Photo by Elsie Smith

As the first day of rehearsals quickly approaches (28 days!), the premiere of RagTag isn’t much further ahead on the horizon. We hope to see you there!


Tickets for RagTag: A Circus in Stitches go on Sale May 15th. Please visit for show dates and locations!


I’m Sam Gurwitt, a clown in Starstruck. I grew up in Norwich, Vermont, and just graduated from Yale. I was in Cirque Us’s first tour in 2016, and I’m thrilled to be back for a second summer. I’ve been thinking a lot about what makes this company and this show uniquely fun and challenging, and here are a few of my thoughts.


One fundamental feature of a Cirque Us show is interaction with the audience. In traditional circus shows, audience interaction is a key component and happens in very overt ways; the show is presented as simple performance—constantly conscious of its audience and often literally pulling them into the action—to please the crowd rather than convey some story, theme, or emotion. As circus begins to enter the theater and dance world, it sometimes loses the audience interaction component, and becomes a highly choreographed exposition of skill and theme. Cirque Us tries to walk a line in between. Its shows are structured around a theme and through-lines, but its characters are always conscious that they are performing for a live audience, and they invite the audience into the world they create rather than allowing them to sink into their seats as passive spectators.


This type of show is great for clowns. Clown is distinct from theater partly because it always breaks the fourth wall. Unlike theater, the clown exists simultaneously in his or her own world and in the world of the audience. Rather than just telling a story to a passive audience, the clown brings the audience into the world he or she creates so that they are an active part of it. The clown has to act as the bridge between the imagined reality he or she creates and the reality of the audience. By existing both in a place created by his own imagination and at the same time consciously on stage in front of an audience, the clown invites the audience into an imagined world so that for the duration of the performance, the clown and the audience float in a sort of suspension of disbelief which exists neither entirely in the audience’s reality or in the clown’s constructed world. One of the most important moments in any clown performance is the when the clown establishes a connection with the audience captures their attention, imagination, and sympathy so that they are willing to come along for the ride. Whenever I manage to do this and a performance is going well, it feels like there are strings attached on one end to every part of my body and on the other to the audience’s emotions. Once I’ve captured the audience, it’s as if I can pull gently on each of those strings and evoke a little giggle here or yank on another to get a large peel of laughter.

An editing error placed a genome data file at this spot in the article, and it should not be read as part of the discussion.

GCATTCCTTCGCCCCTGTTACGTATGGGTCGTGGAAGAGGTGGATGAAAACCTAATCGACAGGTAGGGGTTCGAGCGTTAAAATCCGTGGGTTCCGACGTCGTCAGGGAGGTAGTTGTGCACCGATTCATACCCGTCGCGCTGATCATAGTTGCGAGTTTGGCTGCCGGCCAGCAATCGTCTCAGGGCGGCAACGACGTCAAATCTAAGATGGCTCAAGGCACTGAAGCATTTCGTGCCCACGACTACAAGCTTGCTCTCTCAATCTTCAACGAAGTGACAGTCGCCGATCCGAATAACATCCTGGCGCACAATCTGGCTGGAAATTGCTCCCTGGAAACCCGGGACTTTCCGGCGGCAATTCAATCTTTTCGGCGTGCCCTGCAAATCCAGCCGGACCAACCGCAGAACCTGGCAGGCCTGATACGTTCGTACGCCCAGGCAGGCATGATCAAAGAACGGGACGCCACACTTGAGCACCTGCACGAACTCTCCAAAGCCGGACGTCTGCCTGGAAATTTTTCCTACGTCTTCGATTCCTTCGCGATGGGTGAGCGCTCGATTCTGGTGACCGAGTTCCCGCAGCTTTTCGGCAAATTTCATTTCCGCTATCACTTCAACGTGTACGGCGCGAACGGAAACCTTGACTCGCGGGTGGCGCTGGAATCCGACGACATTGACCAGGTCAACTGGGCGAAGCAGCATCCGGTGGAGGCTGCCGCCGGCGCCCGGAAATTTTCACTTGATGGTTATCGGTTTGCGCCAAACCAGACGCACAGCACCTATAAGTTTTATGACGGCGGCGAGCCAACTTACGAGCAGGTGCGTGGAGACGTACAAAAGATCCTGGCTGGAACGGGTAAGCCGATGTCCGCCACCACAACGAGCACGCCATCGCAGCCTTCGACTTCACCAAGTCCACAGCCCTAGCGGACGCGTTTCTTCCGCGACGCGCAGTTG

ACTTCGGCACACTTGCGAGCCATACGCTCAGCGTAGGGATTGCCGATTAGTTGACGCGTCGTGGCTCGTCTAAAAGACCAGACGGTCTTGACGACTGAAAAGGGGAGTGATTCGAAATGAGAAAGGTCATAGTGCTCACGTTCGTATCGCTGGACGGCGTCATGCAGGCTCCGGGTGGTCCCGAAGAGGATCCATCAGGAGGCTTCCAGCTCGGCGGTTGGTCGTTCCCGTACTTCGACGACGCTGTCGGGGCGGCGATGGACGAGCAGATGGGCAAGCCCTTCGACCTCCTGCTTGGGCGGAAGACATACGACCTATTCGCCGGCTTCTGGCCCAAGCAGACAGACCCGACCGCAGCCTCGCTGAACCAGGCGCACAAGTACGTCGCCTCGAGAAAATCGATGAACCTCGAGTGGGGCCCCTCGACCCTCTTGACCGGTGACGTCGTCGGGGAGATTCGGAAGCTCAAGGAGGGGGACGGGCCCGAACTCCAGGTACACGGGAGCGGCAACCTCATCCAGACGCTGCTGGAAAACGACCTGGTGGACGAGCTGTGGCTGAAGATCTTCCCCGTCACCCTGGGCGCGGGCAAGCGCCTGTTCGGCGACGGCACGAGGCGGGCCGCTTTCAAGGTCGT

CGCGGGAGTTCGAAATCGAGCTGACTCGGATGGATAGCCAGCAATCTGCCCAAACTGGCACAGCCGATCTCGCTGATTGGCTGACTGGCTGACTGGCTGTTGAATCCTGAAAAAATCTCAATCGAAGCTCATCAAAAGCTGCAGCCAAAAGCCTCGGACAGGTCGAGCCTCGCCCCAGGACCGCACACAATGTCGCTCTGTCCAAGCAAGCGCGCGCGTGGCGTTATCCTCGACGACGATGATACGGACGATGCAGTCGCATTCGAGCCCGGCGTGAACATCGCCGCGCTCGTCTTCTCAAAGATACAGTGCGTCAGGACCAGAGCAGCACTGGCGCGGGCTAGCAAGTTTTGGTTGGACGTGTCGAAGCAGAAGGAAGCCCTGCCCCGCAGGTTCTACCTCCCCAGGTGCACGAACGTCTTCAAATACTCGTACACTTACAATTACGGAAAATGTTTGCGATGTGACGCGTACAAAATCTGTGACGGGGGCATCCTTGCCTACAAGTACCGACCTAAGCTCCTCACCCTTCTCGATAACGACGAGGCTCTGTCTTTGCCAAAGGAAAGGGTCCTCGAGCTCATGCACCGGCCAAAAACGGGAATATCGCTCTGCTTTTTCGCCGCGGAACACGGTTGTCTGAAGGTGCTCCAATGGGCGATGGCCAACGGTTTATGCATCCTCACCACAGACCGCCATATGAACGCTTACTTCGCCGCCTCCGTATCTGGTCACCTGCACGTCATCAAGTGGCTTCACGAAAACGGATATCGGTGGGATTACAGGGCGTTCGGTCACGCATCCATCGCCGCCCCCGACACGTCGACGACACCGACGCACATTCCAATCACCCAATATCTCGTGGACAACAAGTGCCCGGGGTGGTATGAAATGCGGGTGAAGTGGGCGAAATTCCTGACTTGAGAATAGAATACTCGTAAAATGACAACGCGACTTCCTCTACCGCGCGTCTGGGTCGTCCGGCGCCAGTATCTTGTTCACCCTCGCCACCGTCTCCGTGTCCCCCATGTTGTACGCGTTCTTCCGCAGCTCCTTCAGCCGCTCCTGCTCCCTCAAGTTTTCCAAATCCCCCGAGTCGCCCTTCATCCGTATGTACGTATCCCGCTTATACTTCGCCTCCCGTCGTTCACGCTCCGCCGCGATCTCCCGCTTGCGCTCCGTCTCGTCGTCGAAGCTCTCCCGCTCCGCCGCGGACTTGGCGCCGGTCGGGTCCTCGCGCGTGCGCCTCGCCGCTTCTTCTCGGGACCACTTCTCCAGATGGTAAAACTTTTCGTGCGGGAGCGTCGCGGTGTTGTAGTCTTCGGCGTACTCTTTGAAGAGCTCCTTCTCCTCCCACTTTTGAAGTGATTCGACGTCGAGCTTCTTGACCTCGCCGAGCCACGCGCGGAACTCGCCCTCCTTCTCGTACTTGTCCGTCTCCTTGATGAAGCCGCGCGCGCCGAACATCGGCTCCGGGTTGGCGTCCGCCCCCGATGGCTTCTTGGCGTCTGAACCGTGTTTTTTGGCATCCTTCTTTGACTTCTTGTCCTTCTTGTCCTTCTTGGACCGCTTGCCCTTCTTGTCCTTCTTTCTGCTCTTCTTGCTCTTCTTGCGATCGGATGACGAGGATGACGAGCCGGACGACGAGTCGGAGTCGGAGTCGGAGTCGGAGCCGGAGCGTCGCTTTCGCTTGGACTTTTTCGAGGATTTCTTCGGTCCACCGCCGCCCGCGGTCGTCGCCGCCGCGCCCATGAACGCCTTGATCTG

Starstruck, though a great show for clowns, also presents an interesting challenge because every character has many moments of interaction with the audience but also has many moments in which he or she is on stage but not performing. We spend almost all of the show on stage, but only for a portion of that time are we the focus of the action. The rest of the time we support in various ways—by throwing focus, by moving props, or by doing choreography. For me, one of the most difficult parts of this show has been figuring out how to maintain the audience connection for the whole show while also spending a lot of the show on stage but not exactly performing. When I’m simply in the background—still onstage and a part of the world we create, but not exactly performing—I cannot keep one foot in the audience and one on stage as I do when I’m clowning because if I try to maintain a connection with the audience I risk distracting them from where they are supposed to look. During Lindsey’s (formerly Rena’s) contortion act for example, the cast moves chairs in slow motion upstage of where Lindsey is performing. In this moment, the rest of the cast has to be only in the world of Lindsey’s act, not interacting with the audience trying to bring them into the action. This in itself is not difficult. All it takes is moving a chair in slow motion. But the transitions between these background support moments and the active clown moments are one of the most challenging parts of this show for me because I have to be able establish my “strings” to the audience and then dismantle them without ever leaving the stage. The balance that the clown has to maintain in which he or she brings the audience into the performance is delicate and must be actively maintained at every moment the clown is on stage. In most shows, the performer drops that connection simply by leaving the stage. This way, the connection never has to be built or broken onstage; rather the entrances and exits to the stage do the work for the performer. In Starstruck, however, I’ve had to learn how to turn that audience connection on and off without ever leaving the stage, and without simply dropping character. My character is on stage for the whole show, but only sometimes is the character conscious of the audience.

Photos by Grace G.